These four points all have a lot of overlap and each one implies the other. What they don’t do is imply a clear set of canonical works. Points 1 and 2 really do require overt general familiarity with SFF works from the past…but not in detail. Point 3 can be in connection with famous works or obscure works or works from whole other genres or media. Point 4 can be overt and public or it can be more private or even unconscious (I don’t know but maybe if you read a lot of Jane Austen in your teens maybe it influences your writing as an adult even if your chosen genre is cyberpunk vampire stories[1]).

I really don’t see those four roles resulting in a definitive list of canonical books but maybe there is a core set of works that are firstly within the broad SFF genre and which tick each of those boxes? If so, I wouldn’t know where to start. I was struck, for example, when doing my homework for the Hugosauriad that Ray Bradbury’s “A Sound of Thunder” is not a great example of Bradbury’s writing. It’s fine as a story and it is massively influential and of course sparked it’s own dialogue with future stories almost immediately. However, a current writer looking for how to bottle some of Bradbury’s prose magic would gain more from a different story of his.


[1]”It is a truth universally acknowledged, that a lone vampire in possession of a large number of block-chained credits, must be in want of an AI Renfield avatar-bot net. However, little known the feelings or views of such a vampire may be on their first entering a node-cluster, this truth is so well fixed in the minds of the surrounding clans, that they are considered the rightful property of some one or other of their blood-hackers.”

22 thoughts on “Types of canon/key texts

  1. It’s obvious that publishers should sell modern SFF works bundled with the canon in such a way that the modern works can only be unlocked after the reader has finished with the relevant books in the canon. It goes without saying that selling modern SFF by itself should be forbidden.

    For instance, in order to read Kameron Hurley’s The Light Brigade, readers would have to first read Heinlein’s Starship Troopers. In order to read one of Charles Stross’s Laundry novels, readers would first have to read all of the Cthulhu mythos stories Lovecraft published in his lifetime.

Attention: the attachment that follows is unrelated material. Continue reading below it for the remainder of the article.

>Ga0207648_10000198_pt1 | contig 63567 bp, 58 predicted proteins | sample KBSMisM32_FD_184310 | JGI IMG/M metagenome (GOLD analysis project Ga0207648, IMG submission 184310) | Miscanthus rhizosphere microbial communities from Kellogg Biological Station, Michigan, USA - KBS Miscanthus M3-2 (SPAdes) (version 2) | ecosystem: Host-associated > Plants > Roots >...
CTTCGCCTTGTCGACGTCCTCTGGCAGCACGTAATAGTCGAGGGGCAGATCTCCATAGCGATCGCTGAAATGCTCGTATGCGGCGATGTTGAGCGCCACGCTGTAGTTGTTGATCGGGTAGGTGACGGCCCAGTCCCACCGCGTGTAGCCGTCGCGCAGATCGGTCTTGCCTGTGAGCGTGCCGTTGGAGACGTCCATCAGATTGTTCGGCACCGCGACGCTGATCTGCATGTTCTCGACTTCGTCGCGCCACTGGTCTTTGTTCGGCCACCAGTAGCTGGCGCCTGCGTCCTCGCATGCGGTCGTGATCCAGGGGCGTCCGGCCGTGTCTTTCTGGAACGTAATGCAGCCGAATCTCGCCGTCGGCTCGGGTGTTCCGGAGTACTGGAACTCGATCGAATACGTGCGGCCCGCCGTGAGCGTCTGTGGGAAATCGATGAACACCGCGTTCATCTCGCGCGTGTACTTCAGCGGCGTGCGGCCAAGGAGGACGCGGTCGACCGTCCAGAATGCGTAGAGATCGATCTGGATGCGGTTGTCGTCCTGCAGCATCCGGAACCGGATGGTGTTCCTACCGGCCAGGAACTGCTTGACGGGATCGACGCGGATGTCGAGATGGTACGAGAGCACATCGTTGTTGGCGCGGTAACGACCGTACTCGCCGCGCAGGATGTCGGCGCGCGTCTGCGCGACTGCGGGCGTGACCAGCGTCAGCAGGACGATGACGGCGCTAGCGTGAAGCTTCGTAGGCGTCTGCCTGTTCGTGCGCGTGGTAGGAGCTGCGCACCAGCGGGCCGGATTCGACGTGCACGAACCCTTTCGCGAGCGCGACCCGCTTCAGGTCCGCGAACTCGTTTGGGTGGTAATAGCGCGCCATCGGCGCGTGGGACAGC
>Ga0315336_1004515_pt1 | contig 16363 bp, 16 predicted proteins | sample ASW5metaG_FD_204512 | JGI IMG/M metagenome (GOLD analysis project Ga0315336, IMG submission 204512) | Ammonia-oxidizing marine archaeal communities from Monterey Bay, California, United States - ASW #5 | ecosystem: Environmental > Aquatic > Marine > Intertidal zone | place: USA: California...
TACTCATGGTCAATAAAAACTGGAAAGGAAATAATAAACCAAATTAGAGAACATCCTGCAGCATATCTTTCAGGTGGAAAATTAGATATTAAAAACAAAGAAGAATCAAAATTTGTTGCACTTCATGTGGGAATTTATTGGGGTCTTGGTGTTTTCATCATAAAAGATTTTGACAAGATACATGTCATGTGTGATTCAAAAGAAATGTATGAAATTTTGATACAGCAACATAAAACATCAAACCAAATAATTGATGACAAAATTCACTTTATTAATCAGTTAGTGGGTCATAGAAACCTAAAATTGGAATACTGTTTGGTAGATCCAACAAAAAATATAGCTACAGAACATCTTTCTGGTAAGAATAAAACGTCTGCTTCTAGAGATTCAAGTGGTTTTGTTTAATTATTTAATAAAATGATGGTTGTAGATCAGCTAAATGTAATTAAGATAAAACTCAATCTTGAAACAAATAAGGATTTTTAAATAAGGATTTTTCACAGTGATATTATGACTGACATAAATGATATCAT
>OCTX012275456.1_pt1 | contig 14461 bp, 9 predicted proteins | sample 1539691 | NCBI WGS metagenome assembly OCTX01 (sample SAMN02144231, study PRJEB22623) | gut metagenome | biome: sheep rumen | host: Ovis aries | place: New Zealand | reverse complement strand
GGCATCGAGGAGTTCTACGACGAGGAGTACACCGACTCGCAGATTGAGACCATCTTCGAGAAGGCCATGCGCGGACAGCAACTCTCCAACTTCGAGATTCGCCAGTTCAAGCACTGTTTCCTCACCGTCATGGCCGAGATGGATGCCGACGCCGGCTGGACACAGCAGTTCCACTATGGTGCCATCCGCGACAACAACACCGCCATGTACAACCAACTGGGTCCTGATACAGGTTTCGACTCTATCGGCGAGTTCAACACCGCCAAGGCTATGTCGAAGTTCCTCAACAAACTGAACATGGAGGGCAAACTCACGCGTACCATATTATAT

This way every reader will have to engage with the canon. Not only will it enrich their reading of modern works, but it would enrich the estates of those writers whose works are not already in the public domain.

    I see no way in which this plan could go wrong. Also, I am not a crank.

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  2. “You don’t need to watch Hidden Fortress to enjoy Star Wars ”

    You don’t need, too, but you should, if only because of all the things which supposedly influenced Star Wars, The Hidden Fortress is by far the best. I watched it because of the Star Wars connection and it made me a Kurosawa fan.

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  3. It’s very interesting to revert the usual idea of canon, and start by the uses instead of the usual social value based approach in a Baudrillard/Bourdieu kind of sense.

    I guess it would be hard to get to a list this way without consulting the usual canon lists, the best of which I think is the accumulated list by Harris and Jorgensen https://classicsofsciencefiction.com/classics-of-science-fiction-list/by-rank/

    Anyother method would need to start from anekdotes like you do in your posts, or surveys of readers/authors.

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  4. I’d say that canon works are also those that live on in public consciousness in figures of speech and expressions.

    As an example, we have “I have created a monster” so deeply connected to Frankenstein. We have Utopian connected to the story of the same name. Cyberpunk or really Whateverpunk connected to Neuromancer after which it became fashionable to add “punk” to every genre. And so on.

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    1. There’s a case for that I think. However, Utopia isn’t widely read for example which makes its position as canon incongruous. Čapek’s R.U.R. is another interesting example as well.

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      1. I do not really agree that a work has to be widely read to be canon. I think it is enough to be well-known, deemed as important and brought up in discussions, even if only in academia.

        Canon is a fake concept only of relevance to academia. What people enjoy reading is something different.

        As an example, I would put I, Robot on the canon for defining the three robot laws, the discussions around that entered into mainstream. I would not add The Foundation to it as it’s more an insular concept that hasn’t aged well. Even if I enjoyed the latter more.